Another bishop fails to put children first in dealing with abusive priest
It is difficult to understand what is going on in the Archdiocese of Newark these days. A priest of that archdiocese, Father Michael Fugee, was charged with sexual assault on a minor in 2001. He confessed to the police that he had grabbed the young boy’s crotch while wrestling with him on two occasions. At his first trial, he was convicted of aggravated criminal sexual contact. That conviction was overturned by an appeals court on the grounds of improper jury instructions. Rather than retry Father Fugee, in 2007, the public prosecutor entered into an agreement with him and the Newark archdiocese which says, among other things, that:
"It is agreed and understood that Michael Fugee shall not accept any position with the Archdiocese of Newark or any Archdiocese under which he is assigned and/or placed that allows him to have any unsupervised contact with or to supervise or minister to any child/minor under the age of 18 or work in any position in which children are involved. This includes but is not limited to, presiding over a parish, involvement with a youth group, religious education/parochial school, CCD, confessions of children, youth choir, youth retreats and daycare."
Imagine, then, the surprise of the folks in the Newark archdiocese when they found out that Father Fugee had been going on youth retreats and pilgrimages and was back to hearing the confessions of minors, in private, as all confessions must be.
That sure sounds like a violation of what the archdiocese and Father Fugee agreed to in 2007. The archbishop of Newark does not see it that way. He has written a letter to the faithful claiming that Father Fugee is back in ministry under the terms of the Dallas Charter which requires diocese to restore the reputation of priests in situations where there is a "not guilty" verdict or a dismissal of charges and the diocese’s own review board has found that no sexual abuse has occurred.
If the archdiocesan review board read the same confession statement that I read, I am not sure how they concluded that no abuse occurred, since Father Fugee admitted to it. And for the archbishop to imply that there was an acquittal here--i.e, a finding of not guilty after a trial--that is clearly not what happened in this case. But let’s give the archbishop the benefit of the doubt, and assume that he has complied with the Dallas Charter and Norms in returning Father Fugee to ministry with contact with children.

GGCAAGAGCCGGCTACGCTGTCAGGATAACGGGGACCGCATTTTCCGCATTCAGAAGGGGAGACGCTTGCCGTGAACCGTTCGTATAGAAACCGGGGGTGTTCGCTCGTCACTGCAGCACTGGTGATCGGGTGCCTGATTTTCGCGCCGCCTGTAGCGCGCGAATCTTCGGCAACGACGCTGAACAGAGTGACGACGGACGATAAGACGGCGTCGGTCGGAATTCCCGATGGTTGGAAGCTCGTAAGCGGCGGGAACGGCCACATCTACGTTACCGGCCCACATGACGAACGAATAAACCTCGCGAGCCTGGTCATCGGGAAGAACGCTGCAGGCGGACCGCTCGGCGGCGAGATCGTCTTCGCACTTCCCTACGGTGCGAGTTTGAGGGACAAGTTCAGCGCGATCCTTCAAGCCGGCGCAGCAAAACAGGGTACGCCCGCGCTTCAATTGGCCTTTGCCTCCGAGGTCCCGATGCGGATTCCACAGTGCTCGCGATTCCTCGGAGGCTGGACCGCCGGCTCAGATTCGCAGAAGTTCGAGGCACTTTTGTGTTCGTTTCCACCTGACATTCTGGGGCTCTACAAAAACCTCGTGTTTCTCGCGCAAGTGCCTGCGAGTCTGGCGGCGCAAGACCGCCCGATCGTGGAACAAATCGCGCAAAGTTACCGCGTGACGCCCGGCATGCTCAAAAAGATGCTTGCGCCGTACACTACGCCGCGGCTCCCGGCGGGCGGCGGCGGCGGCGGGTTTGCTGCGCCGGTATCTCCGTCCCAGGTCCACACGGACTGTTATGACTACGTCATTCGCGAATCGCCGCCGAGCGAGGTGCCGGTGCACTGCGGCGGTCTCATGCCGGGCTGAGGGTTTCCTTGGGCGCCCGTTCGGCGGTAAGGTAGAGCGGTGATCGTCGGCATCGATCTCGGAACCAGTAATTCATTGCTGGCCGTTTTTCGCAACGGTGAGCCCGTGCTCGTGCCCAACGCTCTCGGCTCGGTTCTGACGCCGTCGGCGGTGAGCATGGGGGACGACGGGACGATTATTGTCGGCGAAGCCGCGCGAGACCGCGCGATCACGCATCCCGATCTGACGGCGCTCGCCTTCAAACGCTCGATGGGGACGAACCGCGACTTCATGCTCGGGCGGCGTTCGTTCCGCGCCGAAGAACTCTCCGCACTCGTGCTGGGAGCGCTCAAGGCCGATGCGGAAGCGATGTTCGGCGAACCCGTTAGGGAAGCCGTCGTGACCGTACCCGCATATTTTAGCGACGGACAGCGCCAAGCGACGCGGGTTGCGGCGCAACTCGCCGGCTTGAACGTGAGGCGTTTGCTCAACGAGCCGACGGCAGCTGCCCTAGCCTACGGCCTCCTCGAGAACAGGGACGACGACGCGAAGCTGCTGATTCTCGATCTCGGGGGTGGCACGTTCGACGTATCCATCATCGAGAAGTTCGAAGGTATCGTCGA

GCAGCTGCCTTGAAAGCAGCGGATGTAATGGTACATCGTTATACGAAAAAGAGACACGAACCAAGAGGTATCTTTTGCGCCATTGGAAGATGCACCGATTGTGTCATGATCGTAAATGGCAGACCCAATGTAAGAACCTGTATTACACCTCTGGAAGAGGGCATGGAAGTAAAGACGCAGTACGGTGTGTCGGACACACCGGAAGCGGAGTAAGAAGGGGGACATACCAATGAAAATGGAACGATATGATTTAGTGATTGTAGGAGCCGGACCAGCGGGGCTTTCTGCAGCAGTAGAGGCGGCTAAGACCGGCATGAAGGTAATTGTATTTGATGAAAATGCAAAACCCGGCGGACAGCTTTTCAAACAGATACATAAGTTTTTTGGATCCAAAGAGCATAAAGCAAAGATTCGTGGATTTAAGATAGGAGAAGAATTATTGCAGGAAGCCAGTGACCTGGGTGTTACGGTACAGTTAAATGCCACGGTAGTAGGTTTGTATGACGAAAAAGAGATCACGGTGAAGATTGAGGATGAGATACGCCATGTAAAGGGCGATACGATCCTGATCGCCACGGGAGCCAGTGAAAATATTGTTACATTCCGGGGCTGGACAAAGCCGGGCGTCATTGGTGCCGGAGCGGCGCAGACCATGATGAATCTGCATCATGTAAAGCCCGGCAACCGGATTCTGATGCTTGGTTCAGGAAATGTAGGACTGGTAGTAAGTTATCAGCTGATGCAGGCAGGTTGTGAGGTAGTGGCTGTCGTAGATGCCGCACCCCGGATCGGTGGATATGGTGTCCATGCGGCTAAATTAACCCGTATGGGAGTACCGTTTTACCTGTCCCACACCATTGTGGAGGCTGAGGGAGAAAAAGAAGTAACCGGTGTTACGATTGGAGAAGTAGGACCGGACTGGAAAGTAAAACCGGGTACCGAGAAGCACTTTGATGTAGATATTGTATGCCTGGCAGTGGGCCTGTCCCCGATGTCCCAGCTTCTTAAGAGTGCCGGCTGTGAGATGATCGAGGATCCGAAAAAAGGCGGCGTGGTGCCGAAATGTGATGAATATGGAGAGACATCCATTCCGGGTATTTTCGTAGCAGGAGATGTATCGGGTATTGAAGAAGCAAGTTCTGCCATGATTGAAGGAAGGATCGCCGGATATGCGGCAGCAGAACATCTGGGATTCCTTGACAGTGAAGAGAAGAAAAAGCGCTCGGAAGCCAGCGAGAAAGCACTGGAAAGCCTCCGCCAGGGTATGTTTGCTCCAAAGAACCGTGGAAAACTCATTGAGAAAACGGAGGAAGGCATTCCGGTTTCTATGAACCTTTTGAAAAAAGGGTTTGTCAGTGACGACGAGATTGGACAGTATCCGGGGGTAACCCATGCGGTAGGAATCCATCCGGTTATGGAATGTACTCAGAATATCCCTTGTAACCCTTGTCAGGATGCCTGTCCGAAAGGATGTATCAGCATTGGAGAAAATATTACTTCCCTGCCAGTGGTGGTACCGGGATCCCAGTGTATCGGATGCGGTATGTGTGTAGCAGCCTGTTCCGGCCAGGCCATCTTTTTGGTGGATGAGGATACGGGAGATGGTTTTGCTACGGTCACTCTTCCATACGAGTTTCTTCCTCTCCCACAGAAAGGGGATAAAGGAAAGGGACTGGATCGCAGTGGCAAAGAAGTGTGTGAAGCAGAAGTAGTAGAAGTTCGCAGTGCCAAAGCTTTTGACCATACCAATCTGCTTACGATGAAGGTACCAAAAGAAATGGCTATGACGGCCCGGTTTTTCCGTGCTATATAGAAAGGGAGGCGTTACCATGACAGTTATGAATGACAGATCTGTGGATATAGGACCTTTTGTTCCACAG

There still remains that agreement with the public prosecutor, which clearly says that Father Fugee will not go on youth retreats and will not hear youth’s confessions. The archdiocese’s explanation, as I understand it, is that Father Fugee is not doing these things “unsupervised.”
First of all, I am not sure how anyone “supervises” a confession, since by its nature, it must occur in private, but the word “unsupervised” in the agreement does not apply to the whole paragraph quoted above. That paragraph goes on to say that he will not “work in any position in which children are involved. This includes but is not limited to, presiding over a parish, involvement with a youth group, religious education/parochial school, CCD, confessions of children, youth choir, youth retreats and daycare.” I don’t see the word “unsupervised” in those phrases. They clearly prohibit all such contact by Father Fugee, supervised or not. Think about it: how could the archdiocese agree to “supervised” youth confessions, which is the reading it now is trying to give to those words?
The agreement with the prosecutor exists outside the world of the Dallas Charter. The archdiocese could be keeping all of the Charter’s terms and that would say nothing about whether or not it is in compliance with the promises it made to the prosecutor regarding Father Fugee. Those promises, made to the public prosecutor, who represents us, the public, were promises made to us all. And they appear not to be being kept.
On matters such as these, our bishops cannot dance on pinheads. Dallas Charter aside, prosecutorial agreements aside, we need to know that our children are safe when they are in our churches, when they are at parish activities. Men who have shown a propensity for sexual aggression against children do not belong in ministry. Period. End of story. No exceptions.
Update: Following the writing of this post, New Jersey's Star-Ledger reported that Father Michael Fugee has resigned from ministry.